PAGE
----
This series has three easy 5 minute installments. This first installment: The English Warships Arrive.
For half a century the Dutch colony in New York, then called New Netherlands, had grown. Under Peter Stuyvesant, the last Dutch Governor (1647-1664), the colony made great progress. He conciliated the Indians, agreed upon a boundary line with the English colonists at Hartford, Connecticut, and took possession of the colony of New Sweden, in Delaware.
This great port in the middle of the British colonies made it too great a temptation, so presently they came calling.
This selection is from History of the State of New York by John R. Brodhead published in 1871. For works benefiting from the latest research see the “More information” section at the bottom of these pages.
Brodhead, the great historian of New York, recounts the steps of this conquest in a manner which brings the rival powers and their agents distinctly before us.
Place: New York City
England now determined boldly to rob Holland of her American province. King Charles II accordingly sealed a patent granting to the Duke of York and Albany a large territory in America, comprehending Long Island and the islands in its neighborhood — his title to which Lord Stirling had released — and all the lands and rivers from the west side of the Connecticut River to the east side of Delaware Bay. This sweeping grant included the whole of New Netherlands and a part of the territory of Connecticut, which, two years before, Charles had confirmed to Winthrop and his associates.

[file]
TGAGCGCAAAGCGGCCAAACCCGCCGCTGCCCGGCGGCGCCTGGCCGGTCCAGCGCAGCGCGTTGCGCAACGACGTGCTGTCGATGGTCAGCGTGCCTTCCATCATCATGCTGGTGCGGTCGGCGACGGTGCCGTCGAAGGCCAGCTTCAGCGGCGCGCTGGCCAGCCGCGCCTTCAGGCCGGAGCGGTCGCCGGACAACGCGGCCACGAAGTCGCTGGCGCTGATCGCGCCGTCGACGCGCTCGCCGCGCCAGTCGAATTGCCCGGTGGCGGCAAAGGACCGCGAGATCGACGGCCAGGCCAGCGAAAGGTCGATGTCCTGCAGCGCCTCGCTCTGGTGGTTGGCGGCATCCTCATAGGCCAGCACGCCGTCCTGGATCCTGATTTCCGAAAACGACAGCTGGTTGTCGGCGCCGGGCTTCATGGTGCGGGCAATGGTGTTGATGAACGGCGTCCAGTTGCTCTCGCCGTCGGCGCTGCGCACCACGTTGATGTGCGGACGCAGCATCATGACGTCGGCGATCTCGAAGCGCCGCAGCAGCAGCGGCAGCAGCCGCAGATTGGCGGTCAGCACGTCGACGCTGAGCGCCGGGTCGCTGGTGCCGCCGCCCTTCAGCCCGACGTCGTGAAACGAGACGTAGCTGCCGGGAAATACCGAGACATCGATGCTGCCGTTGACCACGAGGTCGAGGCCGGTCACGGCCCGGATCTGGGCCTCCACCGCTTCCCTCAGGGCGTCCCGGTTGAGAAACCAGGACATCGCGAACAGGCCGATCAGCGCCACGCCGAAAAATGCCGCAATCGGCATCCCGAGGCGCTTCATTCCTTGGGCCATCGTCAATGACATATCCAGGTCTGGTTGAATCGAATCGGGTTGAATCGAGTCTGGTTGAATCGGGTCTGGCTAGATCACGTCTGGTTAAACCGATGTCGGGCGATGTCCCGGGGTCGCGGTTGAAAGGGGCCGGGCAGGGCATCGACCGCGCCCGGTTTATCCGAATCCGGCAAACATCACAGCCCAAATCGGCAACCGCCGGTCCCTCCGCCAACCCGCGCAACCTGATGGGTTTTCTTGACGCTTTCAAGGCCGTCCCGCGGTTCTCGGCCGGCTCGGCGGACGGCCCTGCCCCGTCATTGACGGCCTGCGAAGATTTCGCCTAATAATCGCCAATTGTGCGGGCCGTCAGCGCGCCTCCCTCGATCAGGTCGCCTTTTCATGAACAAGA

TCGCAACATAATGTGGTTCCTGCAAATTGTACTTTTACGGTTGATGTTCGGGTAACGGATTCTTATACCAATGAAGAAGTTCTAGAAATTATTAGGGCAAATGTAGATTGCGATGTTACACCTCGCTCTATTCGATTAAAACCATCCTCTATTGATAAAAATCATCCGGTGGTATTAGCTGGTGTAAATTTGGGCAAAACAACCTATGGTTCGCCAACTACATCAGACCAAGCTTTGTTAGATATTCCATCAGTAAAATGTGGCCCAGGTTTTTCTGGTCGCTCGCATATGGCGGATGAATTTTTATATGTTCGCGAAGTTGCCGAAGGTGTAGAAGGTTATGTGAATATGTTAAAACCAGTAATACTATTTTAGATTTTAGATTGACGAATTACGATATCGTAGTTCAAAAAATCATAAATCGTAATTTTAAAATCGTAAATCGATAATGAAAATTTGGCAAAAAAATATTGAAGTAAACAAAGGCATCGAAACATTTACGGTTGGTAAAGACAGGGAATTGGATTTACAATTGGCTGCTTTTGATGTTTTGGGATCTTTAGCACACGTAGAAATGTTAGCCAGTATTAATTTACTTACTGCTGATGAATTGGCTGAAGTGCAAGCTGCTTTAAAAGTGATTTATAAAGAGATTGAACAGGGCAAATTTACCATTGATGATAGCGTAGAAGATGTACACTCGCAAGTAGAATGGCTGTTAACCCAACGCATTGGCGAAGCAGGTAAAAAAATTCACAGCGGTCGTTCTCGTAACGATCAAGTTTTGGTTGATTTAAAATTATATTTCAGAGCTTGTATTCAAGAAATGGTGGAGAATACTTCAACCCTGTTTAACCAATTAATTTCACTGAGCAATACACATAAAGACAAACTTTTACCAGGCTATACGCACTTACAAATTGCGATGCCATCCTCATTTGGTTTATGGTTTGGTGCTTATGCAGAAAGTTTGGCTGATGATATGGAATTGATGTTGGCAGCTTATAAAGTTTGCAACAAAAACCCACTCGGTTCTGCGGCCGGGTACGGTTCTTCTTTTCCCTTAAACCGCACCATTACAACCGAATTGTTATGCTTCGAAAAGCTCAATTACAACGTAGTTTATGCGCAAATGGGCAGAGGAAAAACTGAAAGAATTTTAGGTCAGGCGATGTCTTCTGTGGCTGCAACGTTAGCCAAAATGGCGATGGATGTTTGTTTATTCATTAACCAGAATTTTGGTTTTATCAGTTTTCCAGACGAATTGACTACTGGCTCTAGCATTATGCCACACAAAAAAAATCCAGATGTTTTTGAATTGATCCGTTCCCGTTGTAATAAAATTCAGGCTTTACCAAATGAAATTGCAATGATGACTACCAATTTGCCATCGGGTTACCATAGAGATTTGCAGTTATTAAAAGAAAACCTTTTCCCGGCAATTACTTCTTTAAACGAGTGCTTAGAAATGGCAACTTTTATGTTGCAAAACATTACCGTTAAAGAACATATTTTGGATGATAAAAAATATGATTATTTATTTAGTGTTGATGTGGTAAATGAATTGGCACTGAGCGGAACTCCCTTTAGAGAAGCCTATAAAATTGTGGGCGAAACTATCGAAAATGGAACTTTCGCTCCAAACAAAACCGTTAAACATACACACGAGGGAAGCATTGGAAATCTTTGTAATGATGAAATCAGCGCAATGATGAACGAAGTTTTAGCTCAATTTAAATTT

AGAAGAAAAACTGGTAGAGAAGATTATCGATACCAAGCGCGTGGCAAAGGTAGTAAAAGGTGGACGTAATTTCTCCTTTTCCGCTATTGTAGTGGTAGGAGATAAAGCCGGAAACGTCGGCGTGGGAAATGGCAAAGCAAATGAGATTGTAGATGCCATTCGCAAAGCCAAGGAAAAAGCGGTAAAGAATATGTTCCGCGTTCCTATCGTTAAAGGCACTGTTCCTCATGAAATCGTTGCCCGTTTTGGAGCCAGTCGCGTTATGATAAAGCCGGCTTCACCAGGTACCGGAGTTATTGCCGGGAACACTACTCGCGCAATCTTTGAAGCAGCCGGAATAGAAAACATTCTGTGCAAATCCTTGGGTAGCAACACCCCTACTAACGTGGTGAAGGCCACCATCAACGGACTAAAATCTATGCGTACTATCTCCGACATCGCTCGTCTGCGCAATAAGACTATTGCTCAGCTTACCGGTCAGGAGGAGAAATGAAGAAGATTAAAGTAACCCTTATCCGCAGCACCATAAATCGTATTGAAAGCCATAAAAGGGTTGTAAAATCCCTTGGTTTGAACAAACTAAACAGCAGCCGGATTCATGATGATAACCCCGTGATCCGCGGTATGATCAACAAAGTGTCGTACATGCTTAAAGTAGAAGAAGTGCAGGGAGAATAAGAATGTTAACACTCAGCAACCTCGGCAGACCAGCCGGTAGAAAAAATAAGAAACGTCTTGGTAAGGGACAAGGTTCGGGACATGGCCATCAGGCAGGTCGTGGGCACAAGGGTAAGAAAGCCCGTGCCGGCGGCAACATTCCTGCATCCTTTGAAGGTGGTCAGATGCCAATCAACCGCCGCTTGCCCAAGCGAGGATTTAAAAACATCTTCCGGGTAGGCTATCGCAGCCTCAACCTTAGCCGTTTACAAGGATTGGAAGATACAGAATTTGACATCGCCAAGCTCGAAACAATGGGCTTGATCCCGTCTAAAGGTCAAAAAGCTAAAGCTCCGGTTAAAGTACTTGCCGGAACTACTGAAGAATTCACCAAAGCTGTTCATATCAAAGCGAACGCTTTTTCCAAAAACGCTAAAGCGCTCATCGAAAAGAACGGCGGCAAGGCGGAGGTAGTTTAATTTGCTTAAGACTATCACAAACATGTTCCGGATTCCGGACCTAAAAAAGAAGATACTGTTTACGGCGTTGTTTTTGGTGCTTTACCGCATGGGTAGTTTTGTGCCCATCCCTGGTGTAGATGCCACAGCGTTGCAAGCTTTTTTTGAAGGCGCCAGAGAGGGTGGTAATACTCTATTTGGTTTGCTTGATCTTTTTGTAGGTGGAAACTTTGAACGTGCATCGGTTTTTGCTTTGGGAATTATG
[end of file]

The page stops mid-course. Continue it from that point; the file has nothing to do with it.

The Duke of York lost no time in giving effect to his patent. As lord high admiral he directed the fleet. Four ships, the Guinea, of thirty-six guns; the Elias, of thirty; the Martin, of sixteen; and the William and Nicholas, of ten, were detached for service against New Netherlands, and about four hundred fifty regular soldiers, with their officers, were embarked. The command of the expedition was entrusted to Colonel Richard Nicolls, a faithful Royalist, who had served under Turenne with James, and had been made one of the gentlemen of his bedchamber. Nicolls was also appointed to be the Duke’s deputy-governor, after the Dutch possessions should have been reduced.
With Nicolls were associated Sir Robert Carr, Colonel George Cartwright, and Samuel Maverick, as royal commissioners to visit the several colonies in New England. These commissioners were furnished with detailed instructions; and the New England governments were required by royal letters to “join and assist them vigorously” in reducing the Dutch to subjection. A month after the departure of the squadron the Duke of York conveyed to Lord Berkeley and Sir George Carteret all the territory between the Hudson and Delaware rivers, from Cape May north to 41° 40′ latitude, and thence to the Hudson, in 41° latitude, “hereafter to be called by the name or names of Nova Caesarea or New Jersey.”
Intelligence from Boston that an English expedition against New Netherlands had sailed from Portsmouth was soon communicated to Stuyvesant by Captain Thomas Willett; and the burgomasters and schepens of New Amsterdam were summoned to assist the council with their advice. The capital was ordered to be put in a state of defence, guards to be maintained, and schippers to be warned. As there was very little powder at Fort Amsterdam a supply was demanded from New Amstel, and a loan of five or six thousand guilders was asked from Rensselaerswyck. The ships about to sail for Curaçao were stopped; agents were sent to purchase provisions at New Haven; and as the enemy was expected to approach through Long Island Sound, spies were sent to obtain intelligence at West Chester and Milford.